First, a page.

(At the bottom of the stairs is the enormous head of the snake from the Temple of Kukulcan.)

Another very interesting area is the Great Ballcourt, where they literally played for life. Here, when I closed my eyes listening only to the sounds of the environment, I could almost hear the noise of the crowd that was supposed to watch the games!

The original name of this game is "ōllamaliztli", and it was a traditional Maya game.

The specific rules of this game differ depending on the era, but basically, players were trying to drive a heavy rubber ball through stone rings (like the one pictured) using their hips.

In the end, the captain of the winning team was ritually sacrificed to the gods!!

In the background, on the north side of the enclosure, is the Temple of the Bearded Man.

Other magnificent buildings can be visited such as the Temple of Warriors.

The Observatory or Snail

This building is a beautiful round stone structure with a partially ruined vaulted ceiling which originally should have been cylindrical in shape.

The staircase at the front of the Snail is strictly aligned at 27.5 degrees north and west, perfectly with the extreme north and the position of Venus in the universe. Snail is one of the oldest observatories in the Americas and highlights the great importance that astrology had for the inhabitants of Chichén Itzá.

The house of the nuns, as the Spanish people used to call it, since they considered that it looked like the convents of their country. Today it is thought that this building would have government purposes.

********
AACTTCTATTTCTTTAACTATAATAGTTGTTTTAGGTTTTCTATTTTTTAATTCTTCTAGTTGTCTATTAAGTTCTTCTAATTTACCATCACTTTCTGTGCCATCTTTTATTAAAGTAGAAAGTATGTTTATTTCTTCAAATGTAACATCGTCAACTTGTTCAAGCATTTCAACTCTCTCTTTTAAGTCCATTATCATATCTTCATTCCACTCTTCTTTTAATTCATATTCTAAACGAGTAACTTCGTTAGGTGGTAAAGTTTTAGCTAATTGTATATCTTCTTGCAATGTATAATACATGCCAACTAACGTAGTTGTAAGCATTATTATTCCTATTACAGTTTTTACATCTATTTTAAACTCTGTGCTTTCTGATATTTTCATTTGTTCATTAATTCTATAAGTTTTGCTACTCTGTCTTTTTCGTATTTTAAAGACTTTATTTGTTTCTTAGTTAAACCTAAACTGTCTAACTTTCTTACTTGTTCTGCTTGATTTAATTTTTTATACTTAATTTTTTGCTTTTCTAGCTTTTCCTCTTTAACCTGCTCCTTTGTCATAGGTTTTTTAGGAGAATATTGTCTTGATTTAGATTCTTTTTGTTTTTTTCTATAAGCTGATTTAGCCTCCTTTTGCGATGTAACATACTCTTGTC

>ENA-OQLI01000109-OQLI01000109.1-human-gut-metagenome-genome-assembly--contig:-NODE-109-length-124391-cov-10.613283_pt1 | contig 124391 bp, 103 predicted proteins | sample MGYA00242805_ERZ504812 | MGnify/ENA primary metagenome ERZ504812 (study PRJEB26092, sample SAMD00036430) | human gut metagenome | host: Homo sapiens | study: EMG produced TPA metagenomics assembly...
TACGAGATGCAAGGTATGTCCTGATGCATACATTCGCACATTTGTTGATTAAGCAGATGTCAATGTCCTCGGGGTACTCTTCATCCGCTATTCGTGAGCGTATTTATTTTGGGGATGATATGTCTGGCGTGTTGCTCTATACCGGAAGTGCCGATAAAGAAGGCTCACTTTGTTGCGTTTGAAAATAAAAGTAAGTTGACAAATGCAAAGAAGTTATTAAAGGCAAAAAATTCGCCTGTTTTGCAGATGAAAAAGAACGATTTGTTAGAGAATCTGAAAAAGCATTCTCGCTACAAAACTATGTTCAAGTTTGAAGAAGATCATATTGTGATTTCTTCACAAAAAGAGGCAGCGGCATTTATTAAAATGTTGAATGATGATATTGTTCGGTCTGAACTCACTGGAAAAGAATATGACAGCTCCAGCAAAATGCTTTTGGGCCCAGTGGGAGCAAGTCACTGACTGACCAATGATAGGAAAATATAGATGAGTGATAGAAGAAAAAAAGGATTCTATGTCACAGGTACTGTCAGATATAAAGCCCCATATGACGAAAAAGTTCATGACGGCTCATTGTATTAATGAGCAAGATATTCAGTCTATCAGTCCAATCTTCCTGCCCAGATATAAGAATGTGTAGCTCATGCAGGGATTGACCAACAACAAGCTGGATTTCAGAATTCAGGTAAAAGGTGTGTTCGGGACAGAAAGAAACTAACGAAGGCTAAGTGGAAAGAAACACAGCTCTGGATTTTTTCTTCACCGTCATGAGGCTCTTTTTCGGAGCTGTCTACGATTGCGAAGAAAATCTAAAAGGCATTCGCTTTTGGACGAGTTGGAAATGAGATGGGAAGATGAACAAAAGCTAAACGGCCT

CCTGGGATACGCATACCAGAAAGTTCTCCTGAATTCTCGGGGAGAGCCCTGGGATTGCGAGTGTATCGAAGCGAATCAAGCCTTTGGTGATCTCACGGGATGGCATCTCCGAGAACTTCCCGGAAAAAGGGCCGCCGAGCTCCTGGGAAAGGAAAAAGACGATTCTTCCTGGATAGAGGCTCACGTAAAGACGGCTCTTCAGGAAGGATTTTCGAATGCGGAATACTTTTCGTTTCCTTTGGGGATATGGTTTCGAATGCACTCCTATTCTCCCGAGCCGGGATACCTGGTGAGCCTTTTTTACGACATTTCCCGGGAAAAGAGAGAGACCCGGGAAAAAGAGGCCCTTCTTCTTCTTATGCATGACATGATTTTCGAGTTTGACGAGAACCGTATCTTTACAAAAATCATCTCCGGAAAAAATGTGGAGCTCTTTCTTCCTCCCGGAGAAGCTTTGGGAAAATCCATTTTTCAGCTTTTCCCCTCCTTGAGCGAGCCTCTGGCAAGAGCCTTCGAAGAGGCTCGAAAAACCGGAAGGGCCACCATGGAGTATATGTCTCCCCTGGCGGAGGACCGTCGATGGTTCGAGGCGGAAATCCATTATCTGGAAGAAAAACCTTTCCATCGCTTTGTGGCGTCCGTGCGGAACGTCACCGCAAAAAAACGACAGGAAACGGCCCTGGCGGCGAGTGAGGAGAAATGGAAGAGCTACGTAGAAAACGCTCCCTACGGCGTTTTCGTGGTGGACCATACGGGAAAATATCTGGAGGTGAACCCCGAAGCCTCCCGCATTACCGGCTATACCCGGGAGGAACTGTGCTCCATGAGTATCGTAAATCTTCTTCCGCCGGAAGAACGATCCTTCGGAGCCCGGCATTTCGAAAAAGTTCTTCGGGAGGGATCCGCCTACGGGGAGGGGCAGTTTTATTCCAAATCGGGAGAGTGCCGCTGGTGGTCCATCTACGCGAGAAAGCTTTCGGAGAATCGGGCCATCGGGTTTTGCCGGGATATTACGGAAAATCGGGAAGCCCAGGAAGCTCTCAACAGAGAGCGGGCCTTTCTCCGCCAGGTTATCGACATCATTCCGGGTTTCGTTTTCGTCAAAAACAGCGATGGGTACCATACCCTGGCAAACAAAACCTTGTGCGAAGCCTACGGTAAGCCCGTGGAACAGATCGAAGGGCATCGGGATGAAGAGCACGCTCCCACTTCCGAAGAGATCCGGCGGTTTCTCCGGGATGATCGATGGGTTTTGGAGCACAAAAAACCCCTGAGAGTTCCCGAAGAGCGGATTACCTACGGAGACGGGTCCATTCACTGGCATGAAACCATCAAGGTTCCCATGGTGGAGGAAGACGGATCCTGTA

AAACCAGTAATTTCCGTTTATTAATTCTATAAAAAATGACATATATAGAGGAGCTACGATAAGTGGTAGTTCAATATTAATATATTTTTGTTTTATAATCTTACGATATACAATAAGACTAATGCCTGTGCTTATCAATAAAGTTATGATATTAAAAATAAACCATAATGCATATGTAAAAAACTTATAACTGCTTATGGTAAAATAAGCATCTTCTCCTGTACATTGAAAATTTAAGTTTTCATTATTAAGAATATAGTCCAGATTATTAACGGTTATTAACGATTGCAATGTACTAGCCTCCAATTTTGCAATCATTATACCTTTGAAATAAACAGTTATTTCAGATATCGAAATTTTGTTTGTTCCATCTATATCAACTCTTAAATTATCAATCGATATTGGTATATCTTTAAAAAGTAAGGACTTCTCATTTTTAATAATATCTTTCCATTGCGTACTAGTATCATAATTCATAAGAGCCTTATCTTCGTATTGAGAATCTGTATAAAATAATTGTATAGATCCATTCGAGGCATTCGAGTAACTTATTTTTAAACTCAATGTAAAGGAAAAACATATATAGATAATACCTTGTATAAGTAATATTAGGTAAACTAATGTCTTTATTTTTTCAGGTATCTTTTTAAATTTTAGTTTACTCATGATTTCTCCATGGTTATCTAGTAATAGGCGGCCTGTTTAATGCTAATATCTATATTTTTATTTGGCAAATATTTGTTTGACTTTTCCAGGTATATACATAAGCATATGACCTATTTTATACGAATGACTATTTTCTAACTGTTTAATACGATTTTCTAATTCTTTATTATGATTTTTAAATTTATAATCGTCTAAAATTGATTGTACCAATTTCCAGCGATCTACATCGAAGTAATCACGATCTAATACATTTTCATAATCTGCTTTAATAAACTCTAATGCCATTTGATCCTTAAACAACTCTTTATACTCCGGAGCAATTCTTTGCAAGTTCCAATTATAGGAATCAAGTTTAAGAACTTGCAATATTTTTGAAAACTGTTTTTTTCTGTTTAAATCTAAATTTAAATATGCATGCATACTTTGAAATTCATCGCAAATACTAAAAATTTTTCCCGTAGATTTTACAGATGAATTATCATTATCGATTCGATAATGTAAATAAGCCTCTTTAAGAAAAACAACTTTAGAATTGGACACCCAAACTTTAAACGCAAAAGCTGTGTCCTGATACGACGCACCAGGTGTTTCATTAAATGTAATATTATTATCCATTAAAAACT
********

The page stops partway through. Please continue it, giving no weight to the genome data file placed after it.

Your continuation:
This construction is one of the oldest and most important in Chichén Itzá, and its construction dates back to the year 600 A.C.

The Jaguar Temple has a decoration linked to the ritual of ball games, where representations of warriors can be seen.

EIt is located on the platform of the playground.

Other places in the enclosure presented always an incredible beauty!

The Wall of Skulls, in the Aztec (Nahuatl) language, is a very large wall and is decorated with skulls, all with eyes!

The upper part was pierced with holes, probably to support on stakes the skulls of sacrificed victims and vanquished warriors.

The temple of the warriors (Chac Mool), with a strong Toltec influence, occupies about 40 square meters, consists of 200 columns, and dates from the year 1200 (more or less).

Casa Colorada (Chichanchob) is one of the best-preserved buildings in Chichén Itzá. This house may have been an elite residence, with many hieroglyphs inside.
The platform of Venus and the jaguar heads. This building would probably be used for rituals, ceremonies, or dances.

The Osario or tomb of the high priest was built as a smaller version of "El Castillo".

The Church, as the name implies, is another place of cult.

Cenote Ik Kil

The cenotes, sinkholes/natural cavities, or "natural wells" were for the Mayan society portals to the underworld, where, for that reason, they performed sacrifices. 

The Yucatan peninsula has no rivers, instead presenting a vast network of underground channels and it is here that cenotes appear, which can be of three types, open-air, semi-open, or completely underground.

The cenotes constituted an important source of drinking water for the Mayans (or at least it would have been drinkable before they started carrying out the sacrifices).

One of the stories I remember being told in Chichén Itzá, by locals, was that one of the possibilities that were pointed to be the reason for the decline of that city was the fact that human sacrifices in the cenotes made the water unfit for consumption without the inhabitants noticing!

The Ik Kil cenote is about 60 meters in diameter and 40 meters deep (plus 26 meters between the ground level in that area and the waters of the cenote itself) with the water being around twenty-something degrees.